In another major departure from the Persian or Indian mode of marthia recitation, the Kashmiri poet (musanif) never recites the marthia himself[x]. Once the marthia is written it was handed over to the zakir for public recital. The profession of zakirs was hereditary and no zakir could recite a marthia that had been given to members of a different family[xi]. The zakir would also receive monetary rewards from the poet for reciting his work-the hadiyya[xii].

It’s worthwhile to remember that due to the communal or more precisely-the collective mode of recitation, Kashmiri marthia were far more adaptable to the change in language and as such some of the older and archaic words were continuously rooted out as and when their usage in common speech became outdated. Thus we find that even in case of marthia written only a century back- the current “in vogue” form with the audience involves a subtle deviation from the written form-dictated mostly by the spirit of the audience and the zakirs modifications. Hence one usually finds a certain “modernity of form and diction” in some of the older, medieval marthia that could otherwise indicate a more recent date for these works. The periodic adaptations that many of the marthias have gone through have over the years helped in bridging the gap between the written and spoken language. This has resulted in bringing the verses of the poet nearer to the time –period and language of the audience, a unique feature of the Kashmiri marthia.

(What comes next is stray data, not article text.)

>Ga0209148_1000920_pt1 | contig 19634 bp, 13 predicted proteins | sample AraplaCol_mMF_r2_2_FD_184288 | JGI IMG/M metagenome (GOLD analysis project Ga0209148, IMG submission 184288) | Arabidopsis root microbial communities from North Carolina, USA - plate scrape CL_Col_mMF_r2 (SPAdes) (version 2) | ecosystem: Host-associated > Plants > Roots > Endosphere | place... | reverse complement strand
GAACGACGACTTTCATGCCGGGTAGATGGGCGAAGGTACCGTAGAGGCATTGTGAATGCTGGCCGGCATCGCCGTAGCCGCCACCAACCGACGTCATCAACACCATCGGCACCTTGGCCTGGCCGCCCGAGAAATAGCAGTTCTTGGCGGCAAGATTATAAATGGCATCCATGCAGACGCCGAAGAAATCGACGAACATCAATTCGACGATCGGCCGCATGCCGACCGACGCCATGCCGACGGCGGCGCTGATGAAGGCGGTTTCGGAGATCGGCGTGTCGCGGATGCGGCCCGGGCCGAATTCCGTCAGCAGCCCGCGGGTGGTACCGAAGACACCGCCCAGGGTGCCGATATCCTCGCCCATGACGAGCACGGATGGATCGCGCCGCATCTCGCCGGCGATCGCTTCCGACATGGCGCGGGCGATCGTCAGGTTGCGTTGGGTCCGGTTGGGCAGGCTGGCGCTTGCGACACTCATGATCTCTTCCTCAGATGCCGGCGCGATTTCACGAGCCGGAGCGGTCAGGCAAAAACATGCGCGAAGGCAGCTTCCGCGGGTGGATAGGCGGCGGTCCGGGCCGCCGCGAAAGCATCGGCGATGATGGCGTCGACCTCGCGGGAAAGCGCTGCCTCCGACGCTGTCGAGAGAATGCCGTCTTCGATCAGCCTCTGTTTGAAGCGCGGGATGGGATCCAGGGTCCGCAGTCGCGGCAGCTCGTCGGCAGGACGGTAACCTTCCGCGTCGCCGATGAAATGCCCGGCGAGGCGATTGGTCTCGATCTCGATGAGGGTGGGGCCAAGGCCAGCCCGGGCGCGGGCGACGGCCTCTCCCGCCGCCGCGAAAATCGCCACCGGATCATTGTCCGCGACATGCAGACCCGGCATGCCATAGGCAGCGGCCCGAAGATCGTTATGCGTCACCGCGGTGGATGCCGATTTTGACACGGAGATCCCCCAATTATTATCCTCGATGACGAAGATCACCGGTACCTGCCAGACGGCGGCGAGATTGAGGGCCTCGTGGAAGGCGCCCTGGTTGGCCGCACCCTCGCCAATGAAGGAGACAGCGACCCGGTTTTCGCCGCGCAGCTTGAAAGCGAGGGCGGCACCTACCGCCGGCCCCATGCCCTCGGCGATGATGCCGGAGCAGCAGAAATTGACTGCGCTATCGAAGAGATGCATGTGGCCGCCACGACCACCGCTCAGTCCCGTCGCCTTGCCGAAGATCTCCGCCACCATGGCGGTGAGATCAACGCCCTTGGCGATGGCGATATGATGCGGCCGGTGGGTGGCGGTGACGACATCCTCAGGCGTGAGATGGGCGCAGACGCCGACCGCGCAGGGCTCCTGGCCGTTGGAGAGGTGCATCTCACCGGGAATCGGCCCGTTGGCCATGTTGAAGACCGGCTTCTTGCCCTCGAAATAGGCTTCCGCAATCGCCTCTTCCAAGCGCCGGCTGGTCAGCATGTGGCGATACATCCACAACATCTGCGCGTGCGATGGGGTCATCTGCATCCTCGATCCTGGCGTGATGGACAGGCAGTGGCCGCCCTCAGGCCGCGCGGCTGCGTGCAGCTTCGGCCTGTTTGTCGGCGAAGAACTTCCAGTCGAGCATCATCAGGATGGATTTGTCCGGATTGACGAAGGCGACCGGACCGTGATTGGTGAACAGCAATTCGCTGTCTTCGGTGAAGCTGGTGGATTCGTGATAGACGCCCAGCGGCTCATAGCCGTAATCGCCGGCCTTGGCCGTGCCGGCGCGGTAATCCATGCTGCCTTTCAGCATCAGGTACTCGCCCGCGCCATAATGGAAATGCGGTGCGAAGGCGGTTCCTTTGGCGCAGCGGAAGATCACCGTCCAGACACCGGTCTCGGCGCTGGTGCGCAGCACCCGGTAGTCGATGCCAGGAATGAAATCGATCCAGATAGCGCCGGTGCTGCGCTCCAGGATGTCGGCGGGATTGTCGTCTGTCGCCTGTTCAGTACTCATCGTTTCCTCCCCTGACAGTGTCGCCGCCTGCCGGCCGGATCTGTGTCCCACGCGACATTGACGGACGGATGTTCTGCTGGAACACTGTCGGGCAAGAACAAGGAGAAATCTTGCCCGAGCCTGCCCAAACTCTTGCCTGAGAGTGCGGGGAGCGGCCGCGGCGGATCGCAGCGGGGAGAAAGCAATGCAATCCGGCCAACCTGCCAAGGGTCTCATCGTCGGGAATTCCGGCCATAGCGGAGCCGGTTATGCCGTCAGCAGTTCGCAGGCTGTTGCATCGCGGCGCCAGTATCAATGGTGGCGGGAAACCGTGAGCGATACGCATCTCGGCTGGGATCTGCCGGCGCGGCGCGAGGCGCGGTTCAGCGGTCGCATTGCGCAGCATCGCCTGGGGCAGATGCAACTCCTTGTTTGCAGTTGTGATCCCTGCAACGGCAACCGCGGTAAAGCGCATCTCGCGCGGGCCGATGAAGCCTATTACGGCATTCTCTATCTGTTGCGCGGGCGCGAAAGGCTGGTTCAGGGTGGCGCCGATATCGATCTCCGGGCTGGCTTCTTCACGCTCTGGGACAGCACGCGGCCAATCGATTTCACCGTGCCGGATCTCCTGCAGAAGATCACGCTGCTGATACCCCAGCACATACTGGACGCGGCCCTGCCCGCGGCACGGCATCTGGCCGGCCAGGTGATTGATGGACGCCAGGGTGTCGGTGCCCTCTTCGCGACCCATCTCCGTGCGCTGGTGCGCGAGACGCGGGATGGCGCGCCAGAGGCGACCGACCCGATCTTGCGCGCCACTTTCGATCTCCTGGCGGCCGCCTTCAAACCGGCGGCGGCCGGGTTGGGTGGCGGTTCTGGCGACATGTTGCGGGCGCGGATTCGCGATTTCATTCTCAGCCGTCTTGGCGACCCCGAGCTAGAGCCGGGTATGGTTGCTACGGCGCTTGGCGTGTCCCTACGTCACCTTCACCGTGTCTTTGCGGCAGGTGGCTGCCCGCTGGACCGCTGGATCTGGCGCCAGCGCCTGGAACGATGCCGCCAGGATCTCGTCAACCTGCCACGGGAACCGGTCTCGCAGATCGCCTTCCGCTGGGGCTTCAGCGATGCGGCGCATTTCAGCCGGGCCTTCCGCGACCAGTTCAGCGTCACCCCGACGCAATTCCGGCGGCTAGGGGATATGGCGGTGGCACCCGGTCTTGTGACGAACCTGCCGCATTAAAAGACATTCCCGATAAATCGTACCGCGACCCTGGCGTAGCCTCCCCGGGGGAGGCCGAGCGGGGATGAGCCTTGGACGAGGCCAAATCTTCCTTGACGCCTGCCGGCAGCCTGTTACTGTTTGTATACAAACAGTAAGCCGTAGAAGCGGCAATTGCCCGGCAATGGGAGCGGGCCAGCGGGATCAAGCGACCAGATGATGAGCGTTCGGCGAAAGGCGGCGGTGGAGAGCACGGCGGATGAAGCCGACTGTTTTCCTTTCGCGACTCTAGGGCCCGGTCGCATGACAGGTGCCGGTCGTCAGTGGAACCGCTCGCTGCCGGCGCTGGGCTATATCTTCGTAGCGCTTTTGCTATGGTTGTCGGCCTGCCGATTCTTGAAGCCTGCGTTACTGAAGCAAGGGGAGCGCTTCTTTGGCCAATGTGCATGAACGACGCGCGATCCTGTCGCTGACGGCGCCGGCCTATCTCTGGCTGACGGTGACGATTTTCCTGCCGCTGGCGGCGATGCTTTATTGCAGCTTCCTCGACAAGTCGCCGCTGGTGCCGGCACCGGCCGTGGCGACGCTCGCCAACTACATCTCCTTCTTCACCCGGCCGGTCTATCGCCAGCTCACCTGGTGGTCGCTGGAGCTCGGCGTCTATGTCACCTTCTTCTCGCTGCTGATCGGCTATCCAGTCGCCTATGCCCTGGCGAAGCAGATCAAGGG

The evolution of Kashmiri marthia has been divided by scholars into three distinct periods, Early (1389-1558AD), Medieval (1588-1819AD) and Classic (1819-onwards), while from 1945 onwards a new trend could also be seen in this genre drawing influences from contemporary modern literary movements[xiii].

EARLY PERIOD (1389-1558AD)